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Re: [BioRDF] XSLT or XQuery?

From: chris mungall <cjm@fruitfly.org>
Date: Sat, 4 Mar 2006 11:20:34 -0800
Message-Id: <54da696f870d02437b529d23608c944b@fruitfly.org>
Cc: public-semweb-lifesci@w3.org
To: Duncan Hull <duncan.hull@cs.man.ac.uk>

On Mar 1, 2006, at 7:33 AM, Duncan Hull wrote:

> Matthias Samwald wrote:
>> XSLT definitly is not sufficient for such conversions, I agree.  
>> XQuery, however, is much more powerful than XSLT and has most  
>> features of a 'full blown programming language'.
> If you're trying to decide between XSLT and XQuery to perform some  
> task, this paper by Michael Kay is a good read.
> http://www.idealliance.org/proceedings/xtech05/papers/02-03-01/

It's easy for XSLT to cross the line between elegant and nasty  
depending on the task. Anyone tried to do Muenchian transform using a  
composite key? Ewww. In my experience XSLT doesn't scale to large  
sources, you end up using imperative code to break up the source into  
multiple documents which defeats the purpose. The fact that you can use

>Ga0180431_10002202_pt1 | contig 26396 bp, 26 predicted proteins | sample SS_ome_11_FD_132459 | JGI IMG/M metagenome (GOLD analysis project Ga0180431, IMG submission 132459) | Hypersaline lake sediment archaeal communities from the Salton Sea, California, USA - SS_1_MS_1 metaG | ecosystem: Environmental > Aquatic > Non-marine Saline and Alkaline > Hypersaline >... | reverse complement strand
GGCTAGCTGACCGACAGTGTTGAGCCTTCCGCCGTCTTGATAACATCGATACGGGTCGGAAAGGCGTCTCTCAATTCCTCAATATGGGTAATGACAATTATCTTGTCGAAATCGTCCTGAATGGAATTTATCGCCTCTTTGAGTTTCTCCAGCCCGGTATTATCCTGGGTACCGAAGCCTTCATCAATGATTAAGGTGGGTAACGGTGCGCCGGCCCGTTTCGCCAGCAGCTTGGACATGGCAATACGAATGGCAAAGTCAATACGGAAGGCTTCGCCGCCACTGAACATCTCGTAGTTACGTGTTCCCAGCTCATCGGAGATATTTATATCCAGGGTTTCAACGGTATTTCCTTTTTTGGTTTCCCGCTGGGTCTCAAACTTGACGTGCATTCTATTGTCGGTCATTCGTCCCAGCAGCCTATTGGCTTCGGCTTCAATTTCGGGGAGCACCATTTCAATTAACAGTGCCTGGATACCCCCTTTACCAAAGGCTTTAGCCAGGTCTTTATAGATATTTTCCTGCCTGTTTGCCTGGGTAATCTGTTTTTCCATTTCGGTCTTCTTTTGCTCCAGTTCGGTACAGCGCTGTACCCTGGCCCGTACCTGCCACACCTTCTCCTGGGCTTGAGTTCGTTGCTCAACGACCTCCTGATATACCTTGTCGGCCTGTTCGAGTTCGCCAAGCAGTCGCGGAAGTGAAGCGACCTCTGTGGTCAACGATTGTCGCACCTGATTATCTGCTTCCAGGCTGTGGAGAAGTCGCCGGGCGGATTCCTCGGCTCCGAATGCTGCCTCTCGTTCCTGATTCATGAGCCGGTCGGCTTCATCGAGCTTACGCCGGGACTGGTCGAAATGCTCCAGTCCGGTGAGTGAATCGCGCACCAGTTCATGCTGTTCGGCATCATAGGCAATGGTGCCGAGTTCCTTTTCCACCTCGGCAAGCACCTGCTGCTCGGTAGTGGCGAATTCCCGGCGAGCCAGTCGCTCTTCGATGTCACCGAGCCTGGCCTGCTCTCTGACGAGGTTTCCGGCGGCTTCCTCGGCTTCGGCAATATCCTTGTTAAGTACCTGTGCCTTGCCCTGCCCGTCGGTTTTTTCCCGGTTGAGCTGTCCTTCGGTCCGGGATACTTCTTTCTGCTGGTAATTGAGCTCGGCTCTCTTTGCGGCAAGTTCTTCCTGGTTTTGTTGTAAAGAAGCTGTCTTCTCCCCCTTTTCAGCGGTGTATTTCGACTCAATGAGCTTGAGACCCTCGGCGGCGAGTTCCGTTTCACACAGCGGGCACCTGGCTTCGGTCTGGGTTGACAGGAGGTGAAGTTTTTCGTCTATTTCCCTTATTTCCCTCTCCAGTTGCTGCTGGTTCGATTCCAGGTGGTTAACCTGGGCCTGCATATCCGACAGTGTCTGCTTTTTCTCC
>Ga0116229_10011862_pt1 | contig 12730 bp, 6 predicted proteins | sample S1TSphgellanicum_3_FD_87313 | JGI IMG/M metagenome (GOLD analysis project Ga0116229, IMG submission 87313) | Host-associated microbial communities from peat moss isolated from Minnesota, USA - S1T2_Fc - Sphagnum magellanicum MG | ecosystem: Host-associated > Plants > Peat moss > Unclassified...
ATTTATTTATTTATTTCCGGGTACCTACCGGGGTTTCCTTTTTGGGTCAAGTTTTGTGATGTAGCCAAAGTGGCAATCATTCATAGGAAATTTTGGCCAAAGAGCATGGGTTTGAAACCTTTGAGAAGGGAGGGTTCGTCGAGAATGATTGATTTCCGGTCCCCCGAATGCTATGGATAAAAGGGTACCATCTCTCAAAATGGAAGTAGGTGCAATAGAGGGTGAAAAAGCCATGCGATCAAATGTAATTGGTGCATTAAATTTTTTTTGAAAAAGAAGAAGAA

XQuery to efficiently query a relational db (by defining custom XML  
views) is a huge win for XQuery, although as far as I can tell such  
implementations are either proprietary (IBM's) or proof-of-concept  

I think both approaches are a little too XML-centric; fine for a few  
use cases but in general the syntax obscures the declarative semantics  
of the mapping which must be kept as perspicuous as possible. Why not  
just use an RDF query language? This could be used to query over  
generic DOM-as-RDF or relations-as-RDF mappings. This would seem to  
leave open plenty of room for optimisation, scalability - and the data  
sources could be queried directly (albeit slowly) rather than having to  
refresh your data warehouse.

See also

> Duncan
> -- 
> Duncan Hull
> http://www.cs.man.ac.uk/~hulld/
> Phone: +44 (0) 161 275 0677
Received on Saturday, 4 March 2006 19:23:04 UTC

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